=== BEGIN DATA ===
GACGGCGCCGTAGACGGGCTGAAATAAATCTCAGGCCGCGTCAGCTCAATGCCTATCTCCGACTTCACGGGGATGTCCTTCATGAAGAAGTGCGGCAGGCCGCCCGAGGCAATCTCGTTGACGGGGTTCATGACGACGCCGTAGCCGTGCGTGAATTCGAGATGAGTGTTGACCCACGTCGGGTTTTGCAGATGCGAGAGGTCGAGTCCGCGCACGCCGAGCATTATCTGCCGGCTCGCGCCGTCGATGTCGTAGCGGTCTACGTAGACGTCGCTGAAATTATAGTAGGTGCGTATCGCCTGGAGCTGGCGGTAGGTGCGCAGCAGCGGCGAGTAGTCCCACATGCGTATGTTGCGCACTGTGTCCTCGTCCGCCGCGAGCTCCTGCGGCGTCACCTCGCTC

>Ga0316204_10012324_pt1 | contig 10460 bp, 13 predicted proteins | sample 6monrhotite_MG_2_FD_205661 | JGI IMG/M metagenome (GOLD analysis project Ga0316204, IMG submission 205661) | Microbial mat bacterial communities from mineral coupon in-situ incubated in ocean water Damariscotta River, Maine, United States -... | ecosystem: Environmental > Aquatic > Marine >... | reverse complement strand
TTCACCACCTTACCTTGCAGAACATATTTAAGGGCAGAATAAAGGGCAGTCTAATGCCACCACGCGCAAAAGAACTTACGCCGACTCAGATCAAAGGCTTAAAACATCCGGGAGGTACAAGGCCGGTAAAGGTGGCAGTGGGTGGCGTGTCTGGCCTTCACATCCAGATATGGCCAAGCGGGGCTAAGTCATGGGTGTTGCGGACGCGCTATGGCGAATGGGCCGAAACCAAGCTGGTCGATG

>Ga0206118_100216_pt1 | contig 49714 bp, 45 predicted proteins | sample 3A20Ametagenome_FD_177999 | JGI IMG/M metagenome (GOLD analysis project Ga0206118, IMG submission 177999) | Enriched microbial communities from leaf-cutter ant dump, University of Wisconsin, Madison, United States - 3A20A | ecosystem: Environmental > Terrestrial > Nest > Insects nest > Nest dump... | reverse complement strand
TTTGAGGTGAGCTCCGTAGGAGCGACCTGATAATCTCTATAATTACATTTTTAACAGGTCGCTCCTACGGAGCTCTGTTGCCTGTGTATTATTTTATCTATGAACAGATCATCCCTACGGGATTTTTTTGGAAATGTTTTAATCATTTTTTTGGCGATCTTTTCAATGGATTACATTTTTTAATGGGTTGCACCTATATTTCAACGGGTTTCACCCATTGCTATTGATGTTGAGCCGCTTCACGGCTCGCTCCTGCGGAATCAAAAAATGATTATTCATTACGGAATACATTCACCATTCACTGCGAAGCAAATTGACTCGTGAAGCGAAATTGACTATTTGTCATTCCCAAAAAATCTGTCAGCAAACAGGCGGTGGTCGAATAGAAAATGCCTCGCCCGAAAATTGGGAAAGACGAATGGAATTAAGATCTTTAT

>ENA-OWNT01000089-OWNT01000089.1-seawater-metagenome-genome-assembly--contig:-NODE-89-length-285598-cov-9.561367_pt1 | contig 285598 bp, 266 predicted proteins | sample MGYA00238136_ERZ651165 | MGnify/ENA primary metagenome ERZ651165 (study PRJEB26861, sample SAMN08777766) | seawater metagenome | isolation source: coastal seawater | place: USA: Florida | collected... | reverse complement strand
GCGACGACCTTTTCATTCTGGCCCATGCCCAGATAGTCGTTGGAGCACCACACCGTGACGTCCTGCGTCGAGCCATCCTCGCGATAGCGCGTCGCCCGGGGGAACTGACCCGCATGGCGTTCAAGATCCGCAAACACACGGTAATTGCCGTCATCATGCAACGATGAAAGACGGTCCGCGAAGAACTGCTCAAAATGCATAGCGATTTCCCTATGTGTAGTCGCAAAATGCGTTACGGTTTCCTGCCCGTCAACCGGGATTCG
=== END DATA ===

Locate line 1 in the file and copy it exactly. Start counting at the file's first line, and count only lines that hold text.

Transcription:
GACGGCGCCGTAGACGGGCTGAAATAAATCTCAGGCCGCGTCAGCTCAATGCCTATCTCCGACTTCACGGGGATGTCCTTCATGAAGAAGTGCGGCAGGCCGCCCGAGGCAATCTCGTTGACGGGGTTCATGACGACGCCGTAGCCGTGCGTGAATTCGAGATGAGTGTTGACCCACGTCGGGTTTTGCAGATGCGAGAGGTCGAGTCCGCGCACGCCGAGCATTATCTGCCGGCTCGCGCCGTCGATGTCGTAGCGGTCTACGTAGACGTCGCTGAAATTATAGTAGGTGCGTATCGCCTGGAGCTGGCGGTAGGTGCGCAGCAGCGGCGAGTAGTCCCACATGCGTATGTTGCGCACTGTGTCCTCGTCCGCCGCGAGCTCCTGCGGCGTCACCTCGCTC